But what’s the benefit of them suing other groups in order to keep their “brand” untouched? Well, it may not surprise you to find out that the Komen Foundation rakes in a shit ton of cash every year. I’m not a super fiscally minded person, but the people over at philanthropy.com are. And they have a thing or two to say about Komen’s spending. I’ll break some of it down for you here:

In 2011, Susan G. Komen declared having received “$420-million in private support; $439-million in total revenue; and $409-million in expenses, including $333.7-million to program services, $48-million for fundraising, and $27.3-million for other general and administrative costs.”

Program services are where you see the amount that they give to research, so let’s look at that. In 2011, program services included four areas: “public-health education ($181.1-million), research ($75.3-million), health-screening services ($54.1-million), and treatment services ($23.3-million). And those areas are further broken down into 16 expense categories, such as the salaries, supplies, and the marketing costs associated with each. Out of the $75.3-million Komen spent on research, for example, $63.3-million went directly to awards and grants.”

So there’s a problem right there and my biggest issue with Komen financially other than the issues I’ve listed above. If your name as an organization is “for the cure” and, out of the immense amount of money you raise every year, only 22% of your income goes to actually finding a cure for breast cancer… I have a serious problem with that. And yes, some of their stuff goes to health screening and treatment, but the bulk of their program services goes to “public health education,” which, is basically awareness of the diseas. Which is basically just them producing pink stuff and information cards and calling it education when, really, it’s fundraising for Komen more than it’s anything else. Because honestly, how much more aware could we possibly get of the threat that breast cancer poses?

Bottom line? I am 100% in support of raising money to support breast cancer education, treatment, prevention, and survivors. But I think that Susan G. Komen is an organization that has very much lost it’s way. If you call yourself an organization that is “for the cure,” if you spend millions in order to make sure that you are the only organization who can even use those words, you should probably be actually funding a cure. Because that is why donors entrust their money to you. That is what we are all hoping for. A cure.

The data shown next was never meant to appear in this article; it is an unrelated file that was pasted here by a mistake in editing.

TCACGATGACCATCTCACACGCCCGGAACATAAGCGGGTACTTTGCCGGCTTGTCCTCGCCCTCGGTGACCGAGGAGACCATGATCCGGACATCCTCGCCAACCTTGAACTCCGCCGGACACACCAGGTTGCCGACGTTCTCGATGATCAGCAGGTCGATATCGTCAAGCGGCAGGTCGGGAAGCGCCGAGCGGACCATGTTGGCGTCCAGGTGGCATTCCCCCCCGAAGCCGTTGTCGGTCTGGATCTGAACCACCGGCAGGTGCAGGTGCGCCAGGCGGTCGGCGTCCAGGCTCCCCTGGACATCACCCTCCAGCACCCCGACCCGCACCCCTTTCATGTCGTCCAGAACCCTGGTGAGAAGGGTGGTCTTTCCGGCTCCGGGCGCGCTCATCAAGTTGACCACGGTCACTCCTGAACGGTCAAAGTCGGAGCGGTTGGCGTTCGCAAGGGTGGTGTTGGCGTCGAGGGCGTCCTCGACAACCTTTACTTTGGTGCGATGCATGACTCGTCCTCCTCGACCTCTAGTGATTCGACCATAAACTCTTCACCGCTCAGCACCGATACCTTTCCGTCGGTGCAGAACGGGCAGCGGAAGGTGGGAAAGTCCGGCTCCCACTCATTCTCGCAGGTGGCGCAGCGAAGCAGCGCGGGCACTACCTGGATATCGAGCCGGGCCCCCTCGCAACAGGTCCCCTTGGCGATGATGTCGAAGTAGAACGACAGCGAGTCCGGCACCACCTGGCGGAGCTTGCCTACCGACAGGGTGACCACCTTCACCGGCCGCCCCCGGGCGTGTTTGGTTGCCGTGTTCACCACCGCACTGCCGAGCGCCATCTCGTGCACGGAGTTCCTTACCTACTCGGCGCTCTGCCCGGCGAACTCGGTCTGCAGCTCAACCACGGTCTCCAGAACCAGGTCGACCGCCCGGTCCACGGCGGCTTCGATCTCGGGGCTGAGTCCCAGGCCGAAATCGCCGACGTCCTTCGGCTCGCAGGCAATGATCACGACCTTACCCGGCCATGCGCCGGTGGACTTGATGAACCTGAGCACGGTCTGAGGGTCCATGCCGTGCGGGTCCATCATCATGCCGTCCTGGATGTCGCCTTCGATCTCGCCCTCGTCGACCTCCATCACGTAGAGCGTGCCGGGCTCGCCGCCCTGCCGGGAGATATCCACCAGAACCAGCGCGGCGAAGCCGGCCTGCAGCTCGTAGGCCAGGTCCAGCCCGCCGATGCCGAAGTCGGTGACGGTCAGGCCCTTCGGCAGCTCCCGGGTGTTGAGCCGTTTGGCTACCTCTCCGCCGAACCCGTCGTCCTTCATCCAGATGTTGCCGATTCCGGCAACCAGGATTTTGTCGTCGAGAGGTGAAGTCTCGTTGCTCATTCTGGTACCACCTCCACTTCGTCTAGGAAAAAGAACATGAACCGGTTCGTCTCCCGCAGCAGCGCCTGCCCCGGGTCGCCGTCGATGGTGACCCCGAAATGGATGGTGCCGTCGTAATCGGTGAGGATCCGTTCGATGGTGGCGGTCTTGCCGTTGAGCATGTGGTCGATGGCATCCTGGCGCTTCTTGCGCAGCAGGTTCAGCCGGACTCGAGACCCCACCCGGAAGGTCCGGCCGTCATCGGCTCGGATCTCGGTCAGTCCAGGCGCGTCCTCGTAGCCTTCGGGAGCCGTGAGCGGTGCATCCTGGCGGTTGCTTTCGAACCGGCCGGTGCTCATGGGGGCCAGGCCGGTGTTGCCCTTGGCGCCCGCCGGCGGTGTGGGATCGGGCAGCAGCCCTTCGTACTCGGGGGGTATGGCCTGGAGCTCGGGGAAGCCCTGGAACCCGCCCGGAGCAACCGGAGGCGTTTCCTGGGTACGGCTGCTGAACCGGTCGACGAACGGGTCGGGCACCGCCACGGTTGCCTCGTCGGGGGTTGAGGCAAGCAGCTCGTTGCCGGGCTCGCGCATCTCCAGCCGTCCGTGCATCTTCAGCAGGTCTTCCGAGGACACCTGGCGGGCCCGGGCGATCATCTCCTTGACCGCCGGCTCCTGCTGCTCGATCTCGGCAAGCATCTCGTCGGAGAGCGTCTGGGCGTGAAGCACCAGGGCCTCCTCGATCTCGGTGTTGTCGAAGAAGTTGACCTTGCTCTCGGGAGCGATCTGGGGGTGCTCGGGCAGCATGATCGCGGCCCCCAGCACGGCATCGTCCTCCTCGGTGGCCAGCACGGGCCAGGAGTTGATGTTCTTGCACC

Want to find out what percentage of your money goes to a good cause? Always do your research before you give away your hard-earned money. Check out potential charities over at the Better Business Bureau and Charity Navigator.

With everything that I’ve said here, it seemed only fair that I give you some options other than Susan G. Komen if you want to donate to charity. There are a lot of deserving organizations out there, but these are some of the highest rated ones according to Charity Navigator.

National Breast Cancer Foundation (CN Rating: 97.6)
The National Breast Cancer Foundation’s mission is to help women now by providing help and inspiring hope to those affected by breast cancer through early detection, education and support services.

The Rose (CN Rating: 95.42)
Board Certified Radiologists, specialized technical staff, two Mammography and Diagnostic Imaging Centers plus a fleet of Mobile Mammography vans offer advanced breast cancer screening and diagnostic services including mammograms, ultrasounds, biopsies and access to treatment to more than 35,000 women annually. Since its launch in 1986, The Rose has served nearly 500,000 patients and is now the leading nonprofit breast health care organization in southeast Texas.

Living Beyond Breast Cancer (CN Rating: 93.67)
LBBC is dedicated to assisting you, whether you are newly diagnosed, in treatment, recently completed treatment, are years beyond or are living with metastatic breast cancer. We are also here for your family members, caregivers, friends and healthcare providers to provide breast cancer information and support.